The Victoria’s Secret Fashion Show, reviewed.

The Victoria’s Secret Fashion Show Can’t Decide Whether It Wants to Mythologize or Humanize Its Angels

The Victoria’s Secret Fashion Show Can’t Decide Whether It Wants to Mythologize or Humanize Its Angels

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Slate's Culture Blog
Dec. 9 2015 3:08 PM

The Victoria’s Secret Fashion Show Can’t Decide Whether It Wants to Mythologize or Humanize Its Angels

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Behati Prinsloo.

Photo by LEON NEAL/AFP/Getty Images

Tuesday night, the Victoria’s Secret Fashion Show strutted onto CBS. There was music. There were lights. And of course, elaborately constructed wings abounded. But the centerpieces, needless to say, were the Victoria’s Secret models—or, as they’re more commonly known, the Angels. Adriana Lima; Alessandra Ambrosio; Lily Aldridge; Behati Prinsloo; et cetera. Oh, and Kendall Jenner was there, too. The Weeknd, Ellie Goulding, and Selena Gomez provided background music. The show’s narration—especially its introduction—seems at odds with the interstitial segments. While the former emphasizes how many eyes are on the Angels at all times, and plays up their larger-than-life status, the latter tries to bring them back down to earth and convince us that we can relate to them.

As they took their first turn on that runway, Pat Benatar’s “Heartbreaker” narrated their steps. This is “the Superbowl of fashion,” watched in 192 countries, a voiceover tells us. “I have fans speaking in all different languages,” says Lily Aldridge. “It’s just incredible, the reach that this gets.” “It’s like performing in front of the whole world watching,” says Behati Prinsloo. She later adds that VS touts its models as something “almost bigger than life.”

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But as the show goes on, we’re treated to a conflicting message: “Angels! They’re just like us.” The girls suit up in workout gear and admit that, no, they didn’t get these bodies just from “good genes.” No kidding. They all discuss their workouts—which include boxing, weight training, pilates, and squats, though they carefully avoid any unseemly mentions of diet. Shockingly, they also assert that they don’t in fact look this sexy when they work out. “I totally think we’re athletes,” says Jasmine Tookes. “I mean, we have to work out all the time, just like an athlete. It feels like we're training for, like, the Olympics. You know, the amount of hours we put in right before the show.”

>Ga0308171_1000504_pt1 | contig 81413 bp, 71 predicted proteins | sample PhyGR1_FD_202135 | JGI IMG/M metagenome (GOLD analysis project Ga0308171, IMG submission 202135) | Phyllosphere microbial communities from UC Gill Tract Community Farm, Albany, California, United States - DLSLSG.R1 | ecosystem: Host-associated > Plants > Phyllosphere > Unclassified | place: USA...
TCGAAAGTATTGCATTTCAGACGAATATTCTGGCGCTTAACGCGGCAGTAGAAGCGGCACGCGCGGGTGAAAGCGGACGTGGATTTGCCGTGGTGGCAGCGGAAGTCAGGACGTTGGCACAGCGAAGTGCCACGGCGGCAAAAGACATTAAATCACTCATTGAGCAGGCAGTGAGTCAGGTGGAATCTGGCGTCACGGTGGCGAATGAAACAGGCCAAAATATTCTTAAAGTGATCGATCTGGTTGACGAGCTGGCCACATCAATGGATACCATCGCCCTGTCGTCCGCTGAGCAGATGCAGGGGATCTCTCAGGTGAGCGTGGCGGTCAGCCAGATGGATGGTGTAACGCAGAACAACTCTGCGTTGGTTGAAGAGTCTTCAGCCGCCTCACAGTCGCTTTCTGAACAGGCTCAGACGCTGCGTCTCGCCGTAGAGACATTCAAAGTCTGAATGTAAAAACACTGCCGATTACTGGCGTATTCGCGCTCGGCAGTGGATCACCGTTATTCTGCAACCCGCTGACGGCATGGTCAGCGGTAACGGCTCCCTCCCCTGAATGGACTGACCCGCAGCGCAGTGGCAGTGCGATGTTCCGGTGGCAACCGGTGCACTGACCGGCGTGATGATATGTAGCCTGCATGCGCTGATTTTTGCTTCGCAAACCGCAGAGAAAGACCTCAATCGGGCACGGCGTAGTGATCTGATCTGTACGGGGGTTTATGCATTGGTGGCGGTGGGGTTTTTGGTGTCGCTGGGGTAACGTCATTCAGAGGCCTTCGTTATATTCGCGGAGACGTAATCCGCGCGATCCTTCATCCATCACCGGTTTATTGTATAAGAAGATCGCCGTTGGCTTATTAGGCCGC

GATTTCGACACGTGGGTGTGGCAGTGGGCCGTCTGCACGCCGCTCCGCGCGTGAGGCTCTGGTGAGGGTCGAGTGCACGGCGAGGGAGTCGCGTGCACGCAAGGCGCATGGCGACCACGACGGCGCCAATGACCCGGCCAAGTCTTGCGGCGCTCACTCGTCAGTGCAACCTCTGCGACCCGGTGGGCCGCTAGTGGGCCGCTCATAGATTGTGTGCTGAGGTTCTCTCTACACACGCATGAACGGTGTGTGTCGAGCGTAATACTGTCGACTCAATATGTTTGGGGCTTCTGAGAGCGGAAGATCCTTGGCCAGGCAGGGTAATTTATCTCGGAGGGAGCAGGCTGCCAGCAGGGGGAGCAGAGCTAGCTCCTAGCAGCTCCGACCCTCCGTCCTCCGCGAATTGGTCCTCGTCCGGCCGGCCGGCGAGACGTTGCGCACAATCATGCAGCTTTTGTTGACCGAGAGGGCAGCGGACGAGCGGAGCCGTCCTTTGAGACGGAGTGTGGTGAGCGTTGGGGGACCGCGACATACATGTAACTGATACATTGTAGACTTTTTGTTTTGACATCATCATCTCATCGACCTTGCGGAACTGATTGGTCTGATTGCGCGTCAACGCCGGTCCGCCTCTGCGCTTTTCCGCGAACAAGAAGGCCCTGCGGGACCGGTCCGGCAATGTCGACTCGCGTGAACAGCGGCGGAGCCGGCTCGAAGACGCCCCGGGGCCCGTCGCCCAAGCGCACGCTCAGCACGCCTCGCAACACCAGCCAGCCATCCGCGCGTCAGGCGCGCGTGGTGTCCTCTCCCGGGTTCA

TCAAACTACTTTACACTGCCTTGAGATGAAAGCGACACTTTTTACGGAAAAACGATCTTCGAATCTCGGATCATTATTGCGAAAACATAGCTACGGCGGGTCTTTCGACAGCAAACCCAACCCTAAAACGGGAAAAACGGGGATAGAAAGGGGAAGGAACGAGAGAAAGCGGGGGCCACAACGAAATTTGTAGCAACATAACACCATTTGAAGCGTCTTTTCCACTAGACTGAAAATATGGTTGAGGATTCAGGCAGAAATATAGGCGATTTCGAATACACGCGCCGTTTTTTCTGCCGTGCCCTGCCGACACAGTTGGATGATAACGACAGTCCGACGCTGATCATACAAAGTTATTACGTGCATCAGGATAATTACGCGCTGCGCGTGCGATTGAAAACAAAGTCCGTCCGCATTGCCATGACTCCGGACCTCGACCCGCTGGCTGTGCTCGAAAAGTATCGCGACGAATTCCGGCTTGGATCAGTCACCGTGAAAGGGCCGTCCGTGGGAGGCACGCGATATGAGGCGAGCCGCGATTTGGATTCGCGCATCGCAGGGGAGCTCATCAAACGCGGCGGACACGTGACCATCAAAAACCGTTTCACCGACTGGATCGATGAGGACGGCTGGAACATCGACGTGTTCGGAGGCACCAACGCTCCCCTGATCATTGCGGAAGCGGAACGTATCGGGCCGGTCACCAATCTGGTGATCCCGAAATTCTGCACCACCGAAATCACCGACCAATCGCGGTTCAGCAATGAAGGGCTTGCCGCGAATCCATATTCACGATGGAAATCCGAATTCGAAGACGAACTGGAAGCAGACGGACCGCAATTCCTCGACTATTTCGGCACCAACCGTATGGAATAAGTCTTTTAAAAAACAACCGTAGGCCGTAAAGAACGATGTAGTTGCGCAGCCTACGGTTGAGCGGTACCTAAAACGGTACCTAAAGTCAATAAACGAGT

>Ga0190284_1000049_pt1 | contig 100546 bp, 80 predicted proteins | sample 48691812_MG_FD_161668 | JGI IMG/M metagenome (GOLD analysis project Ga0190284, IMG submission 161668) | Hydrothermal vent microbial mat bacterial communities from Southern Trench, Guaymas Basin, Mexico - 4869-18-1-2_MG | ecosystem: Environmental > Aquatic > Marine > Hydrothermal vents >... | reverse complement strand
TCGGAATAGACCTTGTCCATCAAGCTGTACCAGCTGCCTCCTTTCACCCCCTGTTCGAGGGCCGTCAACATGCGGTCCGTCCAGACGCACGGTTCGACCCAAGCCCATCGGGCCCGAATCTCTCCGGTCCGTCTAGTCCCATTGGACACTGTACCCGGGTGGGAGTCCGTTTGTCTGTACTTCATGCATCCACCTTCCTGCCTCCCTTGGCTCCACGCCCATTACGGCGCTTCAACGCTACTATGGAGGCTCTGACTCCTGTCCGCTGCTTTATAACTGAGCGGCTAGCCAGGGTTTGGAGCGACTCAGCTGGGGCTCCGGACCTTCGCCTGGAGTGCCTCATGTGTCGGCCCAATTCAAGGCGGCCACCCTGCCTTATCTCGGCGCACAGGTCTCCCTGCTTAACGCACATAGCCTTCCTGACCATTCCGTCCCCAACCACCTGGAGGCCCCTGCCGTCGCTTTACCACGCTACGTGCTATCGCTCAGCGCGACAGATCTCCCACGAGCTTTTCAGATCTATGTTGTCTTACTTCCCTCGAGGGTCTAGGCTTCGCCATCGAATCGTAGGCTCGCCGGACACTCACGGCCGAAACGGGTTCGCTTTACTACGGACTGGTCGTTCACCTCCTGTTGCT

In another segment, clad in silky red robes and bras, and sitting on a set flooded with white, glittery, furry things, the women open presents. All the boxes turn out to contain childhood photos, which serve as pegs for cute, relatable anecdotes. Candice Swanepoel recalls her days of being dragged into “boy’s activities.” Prinsloo giggles about starring as Mary in a Christmas play. Aldridge remembers her uncle remedying her snowless Southern California winter by driving snow down in a pickup truck. The girls then coyly debate whether they’ve been naughty or nice this year.

Sure, these segments are just transitional filler to beef up the broadcast . But it seems unlikely that most people tuning in are deeply invested in the question of what role Behati Prinsloo played in her Nativity childhood holiday pageant. CBS would have been better off picking a lane, instead of opting for contradictory messaging: On one hand these women are, sort of, just like all of us—they have to work their butts off (literally) before they can flounce down the runway in boy shorts and a crop-top corset. On the other hand, they’re angels.